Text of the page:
Rectifying menstrual poverty through educational approach

BY: Dinah Serwa Amankwah
The best support for girls is the one that helps them to take ownership of their menstruation,

As laudable as the idea of setting a day aside annually to raise awareness of pertinent issues across communities, it dampens the heart that attention wanes after the day and everybody goes back to the routine. 

New issues that crop up to complicate existing ones might not get the necessary attention until the year rounds up again.

That is the sure path to regression. Maintaining the conversation on pertinent issues might expedite sustainable progress. It has rightly been stressed that menstruation poverty requires constant national dialogue. In the June 13, 2022, edition of the Daily Graphic, a reporter, Rebecca Kwei, urged Ghanaians to maintain the conversation on menstruation.

In her September 3, 2022, article, Ms Ajoa Yeboah-Afari reiterated the call for continuous engagement on the topic in her Thoughts of a Native Daughter column in The Mirror. The writers approach the topic of menstruation poverty from different angles but converge on the theme of dropping import taxes on sanitary towels to enhance affordability for all girls. They also advocate the free distribution of period products to reduce girls’ school absenteeism.

Intimate body function
Being a body function rooted in utmost female intimacy, the slightest concession on menstruation implies a violent disruption of privacy. Even in a girls’ dormitory, dressing under the watchful eyes of other girls raised the self-consciousness of a girl in her cycle. Every girl knows her cycle, so the number of pads sent to school matched the length of a term. However, the biological makeup could go whacky at will and create a shortage for a girl. Even on those rare occasions, asking (a) closest friend(s) for a supplementary pad was done unobtrusively. In retrospect, those were privileged situations in the 80s.

Soiling self remains a most embarrassing situation for a girl, even to traumatic dimensions. Therefore, the discussion on menstrual hygiene/health should be wrapped in a cloud of utmost sensitivity and respect, not be warped by mercenary motives. Help should neither be intrusive nor patronising but rather epitomise affirmation of female dignity. Conversely, girls need the courage to own their menstruation to avert various forms of female degradation.

There have been several calls to the government to reduce various taxes on imported sanitary materials to create equity in accessibility. Others advocate the free distribution of pads. Some advocates will like a review of VAT on locally manufactured pads. Magnanimous points but some have the potential to deepen the disturbing dependency psyche which remains the root of national retrogression.

Therefore, the conversation must also be driven by current, raving economic reality. Considering the high birth rate, high female numbers and the early commencing of menarche, sanitary material demand will maintain a constant rising curve. In such critical times of escalating national debt and inflation, is it realistic to feed a dependency culture around menstruation and hope for sustainability?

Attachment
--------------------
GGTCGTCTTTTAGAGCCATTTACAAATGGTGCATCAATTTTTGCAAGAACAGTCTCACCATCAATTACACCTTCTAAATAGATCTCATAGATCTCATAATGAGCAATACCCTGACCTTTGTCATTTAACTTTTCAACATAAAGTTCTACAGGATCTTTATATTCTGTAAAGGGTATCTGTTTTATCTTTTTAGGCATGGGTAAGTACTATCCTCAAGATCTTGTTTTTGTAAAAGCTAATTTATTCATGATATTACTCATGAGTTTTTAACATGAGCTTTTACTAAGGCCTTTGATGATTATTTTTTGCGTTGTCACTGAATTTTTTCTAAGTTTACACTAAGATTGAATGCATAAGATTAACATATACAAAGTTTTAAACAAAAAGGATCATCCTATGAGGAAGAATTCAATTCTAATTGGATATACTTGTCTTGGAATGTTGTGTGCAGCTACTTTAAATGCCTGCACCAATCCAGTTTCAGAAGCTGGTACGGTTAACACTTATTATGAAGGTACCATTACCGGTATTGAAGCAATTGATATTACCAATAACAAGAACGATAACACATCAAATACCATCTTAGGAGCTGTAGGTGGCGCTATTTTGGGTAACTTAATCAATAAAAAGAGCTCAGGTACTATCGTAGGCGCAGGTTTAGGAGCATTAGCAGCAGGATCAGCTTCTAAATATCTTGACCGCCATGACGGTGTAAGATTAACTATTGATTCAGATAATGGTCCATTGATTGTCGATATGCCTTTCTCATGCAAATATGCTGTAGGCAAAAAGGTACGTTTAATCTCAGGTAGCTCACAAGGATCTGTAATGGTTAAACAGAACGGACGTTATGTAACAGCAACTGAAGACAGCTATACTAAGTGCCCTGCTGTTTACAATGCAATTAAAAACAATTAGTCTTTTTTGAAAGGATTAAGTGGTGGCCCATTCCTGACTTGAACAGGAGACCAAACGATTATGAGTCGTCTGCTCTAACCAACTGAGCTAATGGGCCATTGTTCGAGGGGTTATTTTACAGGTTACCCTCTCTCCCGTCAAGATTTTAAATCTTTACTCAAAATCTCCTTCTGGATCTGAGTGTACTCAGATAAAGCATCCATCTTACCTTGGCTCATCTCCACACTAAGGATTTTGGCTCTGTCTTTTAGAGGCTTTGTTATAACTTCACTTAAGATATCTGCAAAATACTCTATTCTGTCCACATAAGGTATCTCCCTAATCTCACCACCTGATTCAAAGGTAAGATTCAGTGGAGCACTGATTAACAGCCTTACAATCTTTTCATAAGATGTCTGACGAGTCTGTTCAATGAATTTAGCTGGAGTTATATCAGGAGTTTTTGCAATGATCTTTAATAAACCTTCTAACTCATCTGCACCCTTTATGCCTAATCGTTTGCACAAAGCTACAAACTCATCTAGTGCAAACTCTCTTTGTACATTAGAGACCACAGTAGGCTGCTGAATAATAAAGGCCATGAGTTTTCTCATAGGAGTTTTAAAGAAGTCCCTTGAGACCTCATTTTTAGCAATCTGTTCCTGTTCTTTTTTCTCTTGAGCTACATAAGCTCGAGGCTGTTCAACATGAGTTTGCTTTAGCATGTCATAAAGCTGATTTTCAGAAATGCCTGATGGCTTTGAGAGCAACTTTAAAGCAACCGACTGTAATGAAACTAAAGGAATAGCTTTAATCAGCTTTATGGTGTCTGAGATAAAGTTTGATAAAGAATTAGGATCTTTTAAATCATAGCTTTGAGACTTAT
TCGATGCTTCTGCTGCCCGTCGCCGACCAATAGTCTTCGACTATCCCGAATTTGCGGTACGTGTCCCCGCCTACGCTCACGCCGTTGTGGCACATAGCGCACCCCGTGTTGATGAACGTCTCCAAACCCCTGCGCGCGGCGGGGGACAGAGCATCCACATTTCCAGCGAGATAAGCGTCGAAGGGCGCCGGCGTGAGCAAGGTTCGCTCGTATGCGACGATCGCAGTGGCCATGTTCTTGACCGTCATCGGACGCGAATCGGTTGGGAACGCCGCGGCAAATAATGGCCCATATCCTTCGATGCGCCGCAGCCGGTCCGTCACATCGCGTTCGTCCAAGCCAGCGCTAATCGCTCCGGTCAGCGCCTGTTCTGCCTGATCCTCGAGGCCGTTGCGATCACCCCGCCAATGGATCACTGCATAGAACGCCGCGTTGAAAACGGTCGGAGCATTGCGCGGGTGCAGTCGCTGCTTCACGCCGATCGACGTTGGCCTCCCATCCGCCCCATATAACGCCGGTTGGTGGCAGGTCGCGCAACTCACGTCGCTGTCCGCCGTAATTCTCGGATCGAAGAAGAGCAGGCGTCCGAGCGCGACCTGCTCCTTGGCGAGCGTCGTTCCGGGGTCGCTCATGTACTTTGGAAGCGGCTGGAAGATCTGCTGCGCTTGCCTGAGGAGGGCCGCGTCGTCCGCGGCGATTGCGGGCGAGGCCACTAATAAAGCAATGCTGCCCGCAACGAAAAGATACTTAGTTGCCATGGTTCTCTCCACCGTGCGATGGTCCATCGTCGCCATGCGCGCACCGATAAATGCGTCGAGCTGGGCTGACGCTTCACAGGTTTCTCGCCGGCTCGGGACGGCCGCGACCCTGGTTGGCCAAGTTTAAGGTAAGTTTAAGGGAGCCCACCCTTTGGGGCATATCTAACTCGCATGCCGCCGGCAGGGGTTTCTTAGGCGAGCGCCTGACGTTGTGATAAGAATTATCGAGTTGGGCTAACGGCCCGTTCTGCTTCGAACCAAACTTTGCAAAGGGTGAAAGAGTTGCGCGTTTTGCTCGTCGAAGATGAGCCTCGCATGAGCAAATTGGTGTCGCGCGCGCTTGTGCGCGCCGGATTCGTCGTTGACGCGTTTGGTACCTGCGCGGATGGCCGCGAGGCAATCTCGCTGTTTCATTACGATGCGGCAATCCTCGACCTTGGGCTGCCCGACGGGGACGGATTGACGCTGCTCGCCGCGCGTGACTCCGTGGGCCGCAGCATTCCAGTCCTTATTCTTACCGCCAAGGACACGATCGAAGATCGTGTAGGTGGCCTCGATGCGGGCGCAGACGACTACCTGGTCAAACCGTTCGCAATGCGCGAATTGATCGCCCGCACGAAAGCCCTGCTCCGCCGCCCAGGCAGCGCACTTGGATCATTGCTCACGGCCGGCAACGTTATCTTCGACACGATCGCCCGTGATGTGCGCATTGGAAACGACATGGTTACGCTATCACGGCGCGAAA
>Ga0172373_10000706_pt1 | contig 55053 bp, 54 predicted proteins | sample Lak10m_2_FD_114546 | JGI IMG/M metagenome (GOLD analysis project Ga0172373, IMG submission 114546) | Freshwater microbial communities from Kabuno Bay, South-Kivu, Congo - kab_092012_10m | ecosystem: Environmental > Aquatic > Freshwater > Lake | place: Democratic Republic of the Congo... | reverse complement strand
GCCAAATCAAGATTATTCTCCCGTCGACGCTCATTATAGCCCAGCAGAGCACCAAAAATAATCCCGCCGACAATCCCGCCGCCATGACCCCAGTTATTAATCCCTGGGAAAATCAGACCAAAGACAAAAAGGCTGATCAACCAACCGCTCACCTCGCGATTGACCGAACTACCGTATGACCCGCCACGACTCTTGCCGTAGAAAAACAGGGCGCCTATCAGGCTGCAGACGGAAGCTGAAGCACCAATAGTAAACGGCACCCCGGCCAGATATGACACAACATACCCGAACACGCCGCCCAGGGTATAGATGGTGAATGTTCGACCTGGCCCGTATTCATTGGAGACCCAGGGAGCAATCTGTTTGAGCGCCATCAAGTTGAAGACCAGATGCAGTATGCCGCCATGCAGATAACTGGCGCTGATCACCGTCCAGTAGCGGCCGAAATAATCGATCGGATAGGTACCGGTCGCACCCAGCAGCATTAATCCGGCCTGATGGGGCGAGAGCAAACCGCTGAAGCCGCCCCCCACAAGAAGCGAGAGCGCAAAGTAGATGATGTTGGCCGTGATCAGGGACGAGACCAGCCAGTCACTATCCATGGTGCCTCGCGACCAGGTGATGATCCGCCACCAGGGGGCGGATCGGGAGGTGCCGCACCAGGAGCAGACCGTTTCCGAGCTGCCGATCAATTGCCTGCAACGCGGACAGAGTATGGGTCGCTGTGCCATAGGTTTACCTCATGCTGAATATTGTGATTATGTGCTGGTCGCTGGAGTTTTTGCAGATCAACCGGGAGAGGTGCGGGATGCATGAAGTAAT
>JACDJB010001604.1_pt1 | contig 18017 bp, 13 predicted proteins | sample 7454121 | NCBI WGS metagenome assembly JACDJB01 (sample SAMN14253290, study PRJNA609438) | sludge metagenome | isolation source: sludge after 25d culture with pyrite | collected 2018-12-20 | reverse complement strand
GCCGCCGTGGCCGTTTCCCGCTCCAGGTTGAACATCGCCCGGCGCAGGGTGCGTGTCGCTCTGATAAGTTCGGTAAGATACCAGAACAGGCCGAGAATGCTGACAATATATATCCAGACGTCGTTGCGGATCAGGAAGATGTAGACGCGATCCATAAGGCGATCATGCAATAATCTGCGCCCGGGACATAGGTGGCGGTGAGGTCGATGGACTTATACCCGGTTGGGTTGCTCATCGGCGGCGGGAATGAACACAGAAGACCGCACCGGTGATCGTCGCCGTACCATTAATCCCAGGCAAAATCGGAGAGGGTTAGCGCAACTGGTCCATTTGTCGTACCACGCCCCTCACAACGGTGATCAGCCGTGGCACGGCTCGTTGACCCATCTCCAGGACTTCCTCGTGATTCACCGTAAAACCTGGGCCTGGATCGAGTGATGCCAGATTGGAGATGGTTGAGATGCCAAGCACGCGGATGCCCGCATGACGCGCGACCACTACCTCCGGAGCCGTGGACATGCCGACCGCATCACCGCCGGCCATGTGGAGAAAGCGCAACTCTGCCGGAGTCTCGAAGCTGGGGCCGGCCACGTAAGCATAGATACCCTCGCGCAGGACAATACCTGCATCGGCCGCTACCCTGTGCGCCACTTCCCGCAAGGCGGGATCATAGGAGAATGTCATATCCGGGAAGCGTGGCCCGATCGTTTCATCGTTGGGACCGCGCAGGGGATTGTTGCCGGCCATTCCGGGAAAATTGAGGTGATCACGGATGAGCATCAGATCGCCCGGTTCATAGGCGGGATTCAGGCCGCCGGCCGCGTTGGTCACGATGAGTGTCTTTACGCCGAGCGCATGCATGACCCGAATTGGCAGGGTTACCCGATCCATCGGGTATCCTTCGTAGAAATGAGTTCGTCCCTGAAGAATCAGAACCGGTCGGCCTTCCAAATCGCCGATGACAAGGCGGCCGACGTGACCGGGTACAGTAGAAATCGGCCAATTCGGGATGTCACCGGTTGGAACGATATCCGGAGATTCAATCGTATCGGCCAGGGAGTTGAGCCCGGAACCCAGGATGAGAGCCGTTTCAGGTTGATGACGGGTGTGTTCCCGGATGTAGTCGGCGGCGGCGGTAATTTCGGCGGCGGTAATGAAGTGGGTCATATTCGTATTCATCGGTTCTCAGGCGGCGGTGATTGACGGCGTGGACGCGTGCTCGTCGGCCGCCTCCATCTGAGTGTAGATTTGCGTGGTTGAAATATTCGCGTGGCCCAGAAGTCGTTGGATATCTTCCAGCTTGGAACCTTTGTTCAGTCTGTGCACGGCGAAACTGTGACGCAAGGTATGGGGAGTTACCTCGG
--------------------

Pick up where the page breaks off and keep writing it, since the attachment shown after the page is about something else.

The role of Parents
Parental responsibility in handling menstruation poverty must never be glossed in targeted period conversations. Any agency involved in the advocacy must consistently prompt parents to take on their primary role in providing for their dependent daughters. The fact that their neglect has potential to hurl girls into the arms of unscrupulous males, with potential consequences of unwanted pregnancy and premature birth, which deepens family poverty ought to interest neglectful parents. The reasoning that it is less costly to provide menstruation materials for their girl child than have a whole human addition to the family should also never be spared such parents. Responsible childbirth should be harped on.

Non-governmental organisations (NGOs) and other menstrual hygiene advocacy groups could rope in the Department of Social Welfare for collaboration to heighten parental education that providing menstrual material is part of the latter’s maintenance responsibility. Minors should be able to report parents who renege on that responsibility to the department. There ought to be some gentle penalisation, such as counselling or a fine to the tune of one sanitary pack, for delinquent parents who compromise their daughters’ dignity. A sense of accountability also constitutes an effective solution.

Ownership through education
The best support for girls is the one that helps them to take ownership of their menstruation, not one which emphasises their poverty status. Weaning girls from the dependency mentality is also a crucial part of the solution. An NGO in Uganda helps girls to make reusable sanitary napkins. How about targeting that through Creative Arts and Social Skills subjects at the basic and secondary levels respectively in Ghana? Production materials could be explored through interdisciplinary collaboration.

Exploring the current practical-based curriculum concept to teach lifelong skills in designing and producing sanitary towels locally, by girls, would constitute the most sustainable form of empowerment. Such a move is arguable pragmatic: the government might be compelled by a struggling economy to uphold existing taxes on menstruation materials or put a cap on the period of a tax freeze. Corporate bodies will always be motivated by profit, not by girl needs. If a cross-section of the neediest can be helped to self-produce sanitary napkins, it would not only dignify them but also set some of them on a possible career path. A do-it-yourself approach is a much more viable option for exploration.

The writer is a senior lecturer at Takoradi Technical University